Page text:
These are high times for travelers who equate Caribbean vacations with the opportunity to enjoy marijuana’s pungent aromas and intoxicating impact.
Weed decriminalization is advancing across the region, with more islands poised to officially welcome the relaxed atmosphere under which some visitors have enjoyed cannabis use for years.
Earlier this month Grenada legislators announced the country’s cabinet of ministers is reviewing proposed legislation to decriminalize marijuana use. Late last year Keith Mitchell, Grenada’s prime minister, the country will create a model for local marijuana cultivation and distribution.
Since 2014, Bermuda, Trinidad and Tobago, Jamaica, Antigua and Barbuda, Saint Kitts and Nevis and the U.S. Virgin Islands have all either approved or enacted legislation to decriminalize the use of small amounts of marijuana. Barbados and Saint Vincent and the Grenadines have also approved medical cannabis cultivation in recent years.
When Jamaica’s government decriminalized marijuana in 2015, Edmund Bartlett, Jamaica’s tourism minister, said “cannabis-infused tourism” had a place in Jamaica’s product mix, alongside all-inclusive resorts and mass tourism. Indeed, organized “ganja tours” are available in Jamaica and other Caribbean countries.
Ganja tours are available in Jamaica and other Caribbean countries. (photo by Jim Byers)
Nevertheless, marijuana decriminalization in the region culminates a long period during which the drug was illegal yet easily available on several islands, often in areas frequented by vacationers.
“More and more Caribbean islands are making major policy decisions to decriminalize marijuana use for limited amounts and to cease arresting people possessing weed for personal or sacramental purposes,” said Kelly Fontenelle, founder of the Travel Advisors Selling the Caribbean (TASC) advisors’ group.
“This move points to a potentially more welcoming landscape in the Caribbean for cannabis tourism,” she said. “But restrictions in local laws regarding open and public consumption still pose challenges, and more legal reforms are needed to regulate the social consumption of pot.”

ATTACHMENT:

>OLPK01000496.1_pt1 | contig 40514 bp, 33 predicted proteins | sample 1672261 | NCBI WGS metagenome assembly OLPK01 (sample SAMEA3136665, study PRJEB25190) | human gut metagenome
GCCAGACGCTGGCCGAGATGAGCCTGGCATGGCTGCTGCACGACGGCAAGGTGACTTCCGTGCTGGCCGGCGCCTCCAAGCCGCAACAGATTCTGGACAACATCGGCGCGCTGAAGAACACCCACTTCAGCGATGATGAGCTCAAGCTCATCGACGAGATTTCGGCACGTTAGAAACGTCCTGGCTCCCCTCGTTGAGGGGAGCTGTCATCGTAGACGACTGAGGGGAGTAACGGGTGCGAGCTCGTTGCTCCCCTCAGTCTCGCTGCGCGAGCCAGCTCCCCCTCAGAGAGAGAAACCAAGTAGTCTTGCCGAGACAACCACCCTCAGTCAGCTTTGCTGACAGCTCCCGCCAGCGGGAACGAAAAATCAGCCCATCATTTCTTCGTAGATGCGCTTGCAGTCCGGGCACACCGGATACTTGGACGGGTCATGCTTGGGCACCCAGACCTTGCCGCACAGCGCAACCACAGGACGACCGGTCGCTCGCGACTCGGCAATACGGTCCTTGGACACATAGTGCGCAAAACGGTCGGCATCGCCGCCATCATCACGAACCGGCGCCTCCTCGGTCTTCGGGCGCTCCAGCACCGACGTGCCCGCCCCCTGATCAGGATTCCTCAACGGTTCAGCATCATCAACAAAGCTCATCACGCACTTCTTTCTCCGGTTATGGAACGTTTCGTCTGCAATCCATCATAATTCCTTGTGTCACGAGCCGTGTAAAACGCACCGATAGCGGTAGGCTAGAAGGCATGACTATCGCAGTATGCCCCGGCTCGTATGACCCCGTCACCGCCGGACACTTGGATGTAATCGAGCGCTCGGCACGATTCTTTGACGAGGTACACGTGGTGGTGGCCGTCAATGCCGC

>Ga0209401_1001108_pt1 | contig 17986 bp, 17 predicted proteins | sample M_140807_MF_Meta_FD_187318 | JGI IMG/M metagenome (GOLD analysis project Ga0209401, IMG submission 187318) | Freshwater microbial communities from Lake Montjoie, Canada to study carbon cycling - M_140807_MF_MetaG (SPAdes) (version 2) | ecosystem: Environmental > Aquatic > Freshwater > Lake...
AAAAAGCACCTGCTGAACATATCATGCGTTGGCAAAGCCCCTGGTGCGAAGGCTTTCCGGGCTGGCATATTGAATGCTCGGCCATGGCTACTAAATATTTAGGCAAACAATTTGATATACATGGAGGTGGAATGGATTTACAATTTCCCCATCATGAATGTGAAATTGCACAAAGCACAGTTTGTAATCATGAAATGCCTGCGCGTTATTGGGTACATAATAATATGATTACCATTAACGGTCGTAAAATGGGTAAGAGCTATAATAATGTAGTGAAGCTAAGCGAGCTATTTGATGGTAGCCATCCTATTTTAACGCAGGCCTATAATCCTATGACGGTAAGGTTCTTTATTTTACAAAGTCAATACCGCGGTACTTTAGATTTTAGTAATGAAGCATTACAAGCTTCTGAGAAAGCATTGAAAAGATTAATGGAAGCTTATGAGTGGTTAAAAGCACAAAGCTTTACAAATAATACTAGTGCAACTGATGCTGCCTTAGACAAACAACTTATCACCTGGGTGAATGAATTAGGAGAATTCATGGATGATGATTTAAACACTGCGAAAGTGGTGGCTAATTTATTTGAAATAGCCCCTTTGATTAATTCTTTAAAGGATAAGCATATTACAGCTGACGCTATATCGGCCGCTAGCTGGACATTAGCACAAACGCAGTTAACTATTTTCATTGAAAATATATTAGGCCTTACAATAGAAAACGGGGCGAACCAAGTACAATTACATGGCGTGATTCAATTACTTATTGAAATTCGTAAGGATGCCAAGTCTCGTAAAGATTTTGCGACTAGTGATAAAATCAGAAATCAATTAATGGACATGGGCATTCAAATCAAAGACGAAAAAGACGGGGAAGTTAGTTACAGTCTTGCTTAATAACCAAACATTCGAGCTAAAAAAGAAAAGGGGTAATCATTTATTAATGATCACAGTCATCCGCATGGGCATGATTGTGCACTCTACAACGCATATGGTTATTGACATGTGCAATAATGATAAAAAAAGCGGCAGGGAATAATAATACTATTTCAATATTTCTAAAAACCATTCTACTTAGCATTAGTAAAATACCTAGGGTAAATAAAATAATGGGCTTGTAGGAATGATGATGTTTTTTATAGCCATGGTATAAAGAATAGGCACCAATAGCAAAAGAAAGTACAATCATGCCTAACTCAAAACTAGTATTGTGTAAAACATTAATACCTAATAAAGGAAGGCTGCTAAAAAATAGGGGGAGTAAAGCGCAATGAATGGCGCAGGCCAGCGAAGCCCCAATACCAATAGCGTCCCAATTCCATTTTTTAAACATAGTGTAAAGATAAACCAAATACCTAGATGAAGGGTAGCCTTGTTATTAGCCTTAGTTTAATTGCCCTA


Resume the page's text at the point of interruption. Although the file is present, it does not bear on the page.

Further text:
As Fontenelle and others acknowledged, a subset of American travelers clearly associate Caribbean vacations with an easygoing tolerance for marijuana use.
“Most people come to the Caribbean and they anticipate smoking weed,” said Terrence Nelson, a longtime U.S. Virgin Islands legislator.
Indeed, some longtime Caribbean travel professionals see decriminalization as a positive development for travelers as well as Caribbean communities. “I believe that [decriminalization] may make visitors feel more safe in these destinations that are taking positive steps to lessen the crime rate and create more transparency,” said Nicole Barrett, founder and CEO of Espy Global: Travel Marketing Solutions.
Yet despite its image among some travelers, marijuana use remains controversial in several Caribbean nations. The region’s laid-back character belies a mostly socially conservative populace, and many Caribbean citizens do not appreciate the ganja-loving reputation with which their countries are sometimes associated.
“I want to make it abundantly clear that my government is not advocating the use of cannabis,” said Gaston Browne, prime minister of Antigua and Barbuda, in announcing the decriminalization of marijuana in 2018.
“We do accept, though that marijuana utilized in different forms has significant medicinal benefits and certainly we’ll move pretty quickly to ensure that we legalize the use of marijuana for medicinal purposes.”
Marijuana decriminalization in the region is increasing for many of the same reasons the legislative change is underway in several states in the U.S.: cannabis usage is viewed less harshly compared with past generations, as more Caribbean officials acknowledge marijuana’s medicinal benefits.
Also as in the U.S., Caribbean governments in search of ancillary revenue channels view marijuana as a potentially significant revenue source.
“I expect that this will offer a nice change to the islands economically as it can create situations for new businesses, job creation and tourism opportunities,” said Stephen Scott, founder and CEO of Travel Hub 365.
Scott also sees Caribbean weed decriminalization as a draw for certain travelers. “Just last week we helped a client find a hotel in Colorado that was marijuana-friendly and to my surprise, it was easier than I thought it would be,” he said.
“It won’t be long before we get a request like that for Grenada or any other Caribbean islands looking to make these changes,” said Scott. “It’s a positive tourism situation for sure.”
However, there’s still a lot of ground to cover before Caribbean tourism marketing organizations actively promote marijuana as an attraction alongside the sea, sun, sand and regional cultures.
“At a time when the Caribbean is looking to rebuild its tourism product, cannabis tourism presents a myriad of opportunities and new experiences to help differentiate the tourism product, in an ever-competitive marketplace,” said Fontenelle.
“However, there is still a stigma against cannabis use in many sectors of Caribbean society,” she warned. “Significant public education will be required at all levels, for some stakeholders to recognize the full potential for new jobs and entrepreneurial opportunities as the use of recreational cannabis grows throughout the Caribbean region.”